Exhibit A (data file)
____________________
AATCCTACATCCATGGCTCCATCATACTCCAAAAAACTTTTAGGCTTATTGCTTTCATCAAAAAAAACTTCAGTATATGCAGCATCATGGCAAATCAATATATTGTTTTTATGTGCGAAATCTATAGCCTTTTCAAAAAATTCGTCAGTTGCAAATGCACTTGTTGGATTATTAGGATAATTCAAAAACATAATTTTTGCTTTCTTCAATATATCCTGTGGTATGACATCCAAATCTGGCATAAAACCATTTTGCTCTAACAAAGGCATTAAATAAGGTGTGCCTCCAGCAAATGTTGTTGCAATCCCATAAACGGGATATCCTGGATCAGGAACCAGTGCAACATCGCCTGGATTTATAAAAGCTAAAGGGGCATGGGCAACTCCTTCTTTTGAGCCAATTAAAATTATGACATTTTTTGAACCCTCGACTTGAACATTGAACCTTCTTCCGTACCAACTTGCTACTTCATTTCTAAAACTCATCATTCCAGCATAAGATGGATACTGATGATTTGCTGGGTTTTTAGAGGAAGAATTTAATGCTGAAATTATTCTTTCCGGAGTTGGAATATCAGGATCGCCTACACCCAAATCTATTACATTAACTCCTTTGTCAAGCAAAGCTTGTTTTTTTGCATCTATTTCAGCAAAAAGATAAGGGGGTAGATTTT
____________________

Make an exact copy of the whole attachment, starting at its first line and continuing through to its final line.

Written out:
AATCCTACATCCATGGCTCCATCATACTCCAAAAAACTTTTAGGCTTATTGCTTTCATCAAAAAAAACTTCAGTATATGCAGCATCATGGCAAATCAATATATTGTTTTTATGTGCGAAATCTATAGCCTTTTCAAAAAATTCGTCAGTTGCAAATGCACTTGTTGGATTATTAGGATAATTCAAAAACATAATTTTTGCTTTCTTCAATATATCCTGTGGTATGACATCCAAATCTGGCATAAAACCATTTTGCTCTAACAAAGGCATTAAATAAGGTGTGCCTCCAGCAAATGTTGTTGCAATCCCATAAACGGGATATCCTGGATCAGGAACCAGTGCAACATCGCCTGGATTTATAAAAGCTAAAGGGGCATGGGCAACTCCTTCTTTTGAGCCAATTAAAATTATGACATTTTTTGAACCCTCGACTTGAACATTGAACCTTCTTCCGTACCAACTTGCTACTTCATTTCTAAAACTCATCATTCCAGCATAAGATGGATACTGATGATTTGCTGGGTTTTTAGAGGAAGAATTTAATGCTGAAATTATTCTTTCCGGAGTTGGAATATCAGGATCGCCTACACCCAAATCTATTACATTAACTCCTTTGTCAAGCAAAGCTTGTTTTTTTGCATCTATTTCAGCAAAAAGATAAGGGGGTAGATTTT